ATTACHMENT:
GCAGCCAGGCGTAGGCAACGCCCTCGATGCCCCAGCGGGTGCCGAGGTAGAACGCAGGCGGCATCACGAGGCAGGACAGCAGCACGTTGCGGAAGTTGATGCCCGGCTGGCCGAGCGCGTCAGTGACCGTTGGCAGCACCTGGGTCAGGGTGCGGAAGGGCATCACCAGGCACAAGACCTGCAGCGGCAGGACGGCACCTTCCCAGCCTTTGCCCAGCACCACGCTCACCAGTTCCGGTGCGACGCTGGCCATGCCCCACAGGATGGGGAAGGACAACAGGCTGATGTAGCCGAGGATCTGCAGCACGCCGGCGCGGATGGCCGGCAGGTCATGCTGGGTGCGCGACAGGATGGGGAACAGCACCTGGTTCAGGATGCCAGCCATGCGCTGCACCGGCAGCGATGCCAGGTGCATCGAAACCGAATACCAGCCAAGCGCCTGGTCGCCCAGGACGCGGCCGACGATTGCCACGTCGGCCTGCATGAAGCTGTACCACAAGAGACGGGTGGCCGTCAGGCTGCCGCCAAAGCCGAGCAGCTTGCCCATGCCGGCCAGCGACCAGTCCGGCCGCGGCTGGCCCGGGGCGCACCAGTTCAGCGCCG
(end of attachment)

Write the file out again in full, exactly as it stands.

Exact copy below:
GCAGCCAGGCGTAGGCAACGCCCTCGATGCCCCAGCGGGTGCCGAGGTAGAACGCAGGCGGCATCACGAGGCAGGACAGCAGCACGTTGCGGAAGTTGATGCCCGGCTGGCCGAGCGCGTCAGTGACCGTTGGCAGCACCTGGGTCAGGGTGCGGAAGGGCATCACCAGGCACAAGACCTGCAGCGGCAGGACGGCACCTTCCCAGCCTTTGCCCAGCACCACGCTCACCAGTTCCGGTGCGACGCTGGCCATGCCCCACAGGATGGGGAAGGACAACAGGCTGATGTAGCCGAGGATCTGCAGCACGCCGGCGCGGATGGCCGGCAGGTCATGCTGGGTGCGCGACAGGATGGGGAACAGCACCTGGTTCAGGATGCCAGCCATGCGCTGCACCGGCAGCGATGCCAGGTGCATCGAAACCGAATACCAGCCAAGCGCCTGGTCGCCCAGGACGCGGCCGACGATTGCCACGTCGGCCTGCATGAAGCTGTACCACAAGAGACGGGTGGCCGTCAGGCTGCCGCCAAAGCCGAGCAGCTTGCCCATGCCGGCCAGCGACCAGTCCGGCCGCGGCTGGCCCGGGGCGCACCAGTTCAGCGCCG